Tropical Agricultural Research (Dec 2017)
Prospects and issues related to tea cultivation in mid country homegarden based tea smallholdings in a selected village in Sri Lanka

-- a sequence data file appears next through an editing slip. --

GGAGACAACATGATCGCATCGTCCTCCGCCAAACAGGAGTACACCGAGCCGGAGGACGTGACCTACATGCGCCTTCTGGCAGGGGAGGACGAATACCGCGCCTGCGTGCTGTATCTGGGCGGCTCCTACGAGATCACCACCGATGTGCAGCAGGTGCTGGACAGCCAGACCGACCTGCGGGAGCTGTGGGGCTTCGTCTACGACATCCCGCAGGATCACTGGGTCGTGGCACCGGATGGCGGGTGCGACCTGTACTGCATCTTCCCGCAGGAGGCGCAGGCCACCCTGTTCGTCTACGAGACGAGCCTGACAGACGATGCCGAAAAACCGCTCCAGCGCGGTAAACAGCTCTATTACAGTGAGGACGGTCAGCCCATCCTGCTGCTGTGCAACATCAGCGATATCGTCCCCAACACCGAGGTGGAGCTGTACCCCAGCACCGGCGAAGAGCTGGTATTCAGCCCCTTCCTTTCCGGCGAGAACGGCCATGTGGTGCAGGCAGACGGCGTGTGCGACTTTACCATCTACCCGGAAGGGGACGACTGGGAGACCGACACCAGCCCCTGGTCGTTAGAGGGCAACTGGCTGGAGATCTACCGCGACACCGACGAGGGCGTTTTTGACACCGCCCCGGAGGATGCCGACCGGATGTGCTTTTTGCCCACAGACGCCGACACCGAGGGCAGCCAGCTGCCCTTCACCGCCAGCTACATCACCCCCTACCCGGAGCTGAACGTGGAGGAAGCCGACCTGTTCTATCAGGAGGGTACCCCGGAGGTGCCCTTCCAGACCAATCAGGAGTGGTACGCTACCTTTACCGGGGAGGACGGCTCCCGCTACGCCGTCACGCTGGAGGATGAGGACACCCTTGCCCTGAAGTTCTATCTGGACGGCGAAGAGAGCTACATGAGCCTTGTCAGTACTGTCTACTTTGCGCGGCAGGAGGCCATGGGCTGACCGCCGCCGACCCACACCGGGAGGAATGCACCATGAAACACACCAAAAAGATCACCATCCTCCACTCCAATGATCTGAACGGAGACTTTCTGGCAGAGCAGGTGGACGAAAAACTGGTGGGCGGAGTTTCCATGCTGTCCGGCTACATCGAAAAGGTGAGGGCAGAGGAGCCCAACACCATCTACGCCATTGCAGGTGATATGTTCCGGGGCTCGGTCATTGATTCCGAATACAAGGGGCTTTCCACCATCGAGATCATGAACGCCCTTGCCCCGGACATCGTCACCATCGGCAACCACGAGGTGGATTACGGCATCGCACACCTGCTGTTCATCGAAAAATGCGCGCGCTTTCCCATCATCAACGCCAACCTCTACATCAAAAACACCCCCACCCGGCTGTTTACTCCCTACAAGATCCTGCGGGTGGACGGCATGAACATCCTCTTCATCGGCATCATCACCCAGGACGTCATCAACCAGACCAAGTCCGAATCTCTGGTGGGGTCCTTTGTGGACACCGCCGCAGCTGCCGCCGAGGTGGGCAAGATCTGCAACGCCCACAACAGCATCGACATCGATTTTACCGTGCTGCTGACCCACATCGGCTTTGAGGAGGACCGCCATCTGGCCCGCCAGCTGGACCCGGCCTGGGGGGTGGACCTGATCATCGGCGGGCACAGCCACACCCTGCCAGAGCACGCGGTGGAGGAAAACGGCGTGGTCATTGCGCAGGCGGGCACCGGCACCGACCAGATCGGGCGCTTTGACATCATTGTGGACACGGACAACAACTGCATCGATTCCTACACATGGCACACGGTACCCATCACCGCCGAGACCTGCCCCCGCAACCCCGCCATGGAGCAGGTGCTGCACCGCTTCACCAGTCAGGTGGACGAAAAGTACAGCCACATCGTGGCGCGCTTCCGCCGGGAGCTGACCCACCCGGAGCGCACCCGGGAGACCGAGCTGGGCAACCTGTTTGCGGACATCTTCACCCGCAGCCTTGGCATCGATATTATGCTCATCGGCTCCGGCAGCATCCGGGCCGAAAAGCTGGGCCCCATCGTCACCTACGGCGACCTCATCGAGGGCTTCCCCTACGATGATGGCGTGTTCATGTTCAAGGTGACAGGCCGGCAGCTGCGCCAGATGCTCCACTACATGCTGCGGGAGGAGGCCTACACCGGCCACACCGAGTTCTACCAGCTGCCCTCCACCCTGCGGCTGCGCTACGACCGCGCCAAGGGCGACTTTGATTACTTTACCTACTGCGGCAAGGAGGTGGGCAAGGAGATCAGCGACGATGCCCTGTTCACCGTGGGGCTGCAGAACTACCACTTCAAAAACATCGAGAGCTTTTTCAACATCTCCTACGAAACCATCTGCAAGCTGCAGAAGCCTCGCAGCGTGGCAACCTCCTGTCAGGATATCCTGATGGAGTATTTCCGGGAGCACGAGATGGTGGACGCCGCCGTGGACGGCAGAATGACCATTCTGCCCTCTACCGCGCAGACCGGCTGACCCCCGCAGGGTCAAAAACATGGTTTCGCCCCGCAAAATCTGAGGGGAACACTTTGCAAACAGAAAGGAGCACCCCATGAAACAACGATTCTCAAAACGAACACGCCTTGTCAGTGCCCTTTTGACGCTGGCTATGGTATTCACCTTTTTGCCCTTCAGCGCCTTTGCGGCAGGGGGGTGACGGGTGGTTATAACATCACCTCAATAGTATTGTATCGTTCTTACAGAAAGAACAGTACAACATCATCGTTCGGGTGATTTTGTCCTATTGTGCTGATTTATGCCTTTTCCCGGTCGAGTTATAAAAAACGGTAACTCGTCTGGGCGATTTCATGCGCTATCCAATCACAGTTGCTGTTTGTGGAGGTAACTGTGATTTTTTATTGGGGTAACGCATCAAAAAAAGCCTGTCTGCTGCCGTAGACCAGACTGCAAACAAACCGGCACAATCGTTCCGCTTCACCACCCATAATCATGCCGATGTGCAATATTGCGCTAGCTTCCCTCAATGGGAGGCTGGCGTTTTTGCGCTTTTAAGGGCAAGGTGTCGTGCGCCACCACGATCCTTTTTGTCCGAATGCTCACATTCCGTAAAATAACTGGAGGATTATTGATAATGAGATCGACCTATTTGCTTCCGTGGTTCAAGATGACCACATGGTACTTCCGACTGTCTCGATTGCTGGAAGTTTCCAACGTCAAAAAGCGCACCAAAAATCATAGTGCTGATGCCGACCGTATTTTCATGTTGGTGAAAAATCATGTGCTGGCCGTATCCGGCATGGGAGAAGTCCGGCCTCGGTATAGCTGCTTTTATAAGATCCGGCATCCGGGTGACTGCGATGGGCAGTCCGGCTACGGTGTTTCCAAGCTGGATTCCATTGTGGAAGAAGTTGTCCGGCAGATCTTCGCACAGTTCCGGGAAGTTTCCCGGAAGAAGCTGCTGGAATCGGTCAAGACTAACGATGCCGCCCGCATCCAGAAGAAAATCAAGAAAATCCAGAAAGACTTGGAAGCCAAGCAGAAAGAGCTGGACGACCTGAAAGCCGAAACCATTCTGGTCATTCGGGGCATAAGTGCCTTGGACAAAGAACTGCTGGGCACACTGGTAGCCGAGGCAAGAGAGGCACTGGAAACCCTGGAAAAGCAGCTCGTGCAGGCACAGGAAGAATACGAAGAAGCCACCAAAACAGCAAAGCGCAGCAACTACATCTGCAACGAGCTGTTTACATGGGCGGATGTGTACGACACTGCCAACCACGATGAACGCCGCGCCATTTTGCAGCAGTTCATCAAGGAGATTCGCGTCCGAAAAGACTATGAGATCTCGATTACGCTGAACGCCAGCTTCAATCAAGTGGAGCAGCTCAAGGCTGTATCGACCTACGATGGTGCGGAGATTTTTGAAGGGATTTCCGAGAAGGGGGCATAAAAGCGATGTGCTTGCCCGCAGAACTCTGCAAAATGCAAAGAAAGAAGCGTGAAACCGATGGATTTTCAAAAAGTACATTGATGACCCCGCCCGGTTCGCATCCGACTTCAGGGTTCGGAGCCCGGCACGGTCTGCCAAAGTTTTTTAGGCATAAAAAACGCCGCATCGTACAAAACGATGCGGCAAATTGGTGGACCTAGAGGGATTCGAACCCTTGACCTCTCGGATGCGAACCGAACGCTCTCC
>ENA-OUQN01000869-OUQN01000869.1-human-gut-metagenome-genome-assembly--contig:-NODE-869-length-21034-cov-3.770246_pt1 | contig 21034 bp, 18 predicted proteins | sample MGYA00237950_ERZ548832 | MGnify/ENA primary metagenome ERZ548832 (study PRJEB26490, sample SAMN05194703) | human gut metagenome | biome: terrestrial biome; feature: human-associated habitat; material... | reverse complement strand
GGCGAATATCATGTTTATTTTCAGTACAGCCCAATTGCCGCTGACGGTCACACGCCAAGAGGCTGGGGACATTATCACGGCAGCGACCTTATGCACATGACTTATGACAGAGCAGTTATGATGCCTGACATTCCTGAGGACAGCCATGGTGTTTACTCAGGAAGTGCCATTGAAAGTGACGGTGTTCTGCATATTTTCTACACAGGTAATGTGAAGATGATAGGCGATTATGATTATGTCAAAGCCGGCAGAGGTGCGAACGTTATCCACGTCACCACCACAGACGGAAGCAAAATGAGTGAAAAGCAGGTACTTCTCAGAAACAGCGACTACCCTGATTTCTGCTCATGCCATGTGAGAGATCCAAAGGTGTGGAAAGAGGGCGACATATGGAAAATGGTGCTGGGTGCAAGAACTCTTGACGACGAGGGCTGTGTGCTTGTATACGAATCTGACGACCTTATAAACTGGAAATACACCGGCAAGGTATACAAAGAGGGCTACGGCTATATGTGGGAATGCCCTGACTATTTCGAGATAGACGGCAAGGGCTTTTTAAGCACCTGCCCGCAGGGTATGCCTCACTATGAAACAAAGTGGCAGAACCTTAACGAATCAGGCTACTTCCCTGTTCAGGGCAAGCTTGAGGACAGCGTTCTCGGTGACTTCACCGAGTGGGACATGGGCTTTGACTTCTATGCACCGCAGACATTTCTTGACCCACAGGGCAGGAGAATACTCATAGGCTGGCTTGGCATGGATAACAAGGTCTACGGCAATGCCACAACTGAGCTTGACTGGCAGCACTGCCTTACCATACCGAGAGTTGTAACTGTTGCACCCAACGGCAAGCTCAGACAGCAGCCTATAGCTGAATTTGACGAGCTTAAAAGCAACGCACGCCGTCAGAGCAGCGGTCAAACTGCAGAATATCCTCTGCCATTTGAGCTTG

Smallholder tea sector plays a vital role in Sri Lanka’s economy and also in the rural economy. Smallholder tea lands are associated with homegardens in many areas, which have implications towards the development and maintenance of the homegardens. Thus, this study was focused on identifying prospects and issues in tea production of smallholders who have a tea-based homegarden in Aluthgama village, Nawalapitiya. Data was collected through a questionnaire survey using 100 growers to include the cost item, family involvement, extension service interaction, new technologies and issues. Chi square test, correlation and descriptive statistics were used in data analysis. The relative severity index (RSI) was calculated to determine the relative importance of various issues of smallholders. The tea was grown adjoining the homegarden or as a mixed cropping system. Tea was preferred due to the higher income from tea lands. Major cost items were fertilizer and labour for plucking. In more than 70% of households, at least one family member got involved in weeding followed by plucking to reduce cost of production. Out of the 15 identified problems, RSI value showed that climate effect is the highest influencing issue followed by low productivity, labour shortage, high cost for labour and land suitability. On the contrary, land ownership, buyer shortages, long crop duration and time taken to receive money after sales were not considered as matters in the studied area. High cost of production in tea cultivation is a challenge. Therefore, to reduce the cost of production and to overcome labour and land problem, involvement of family members was significant. In order to overcome uncertain future of tea, promotion and development of tea-based homegarden can be a viable approach to secure the food and income among smallholder farmers.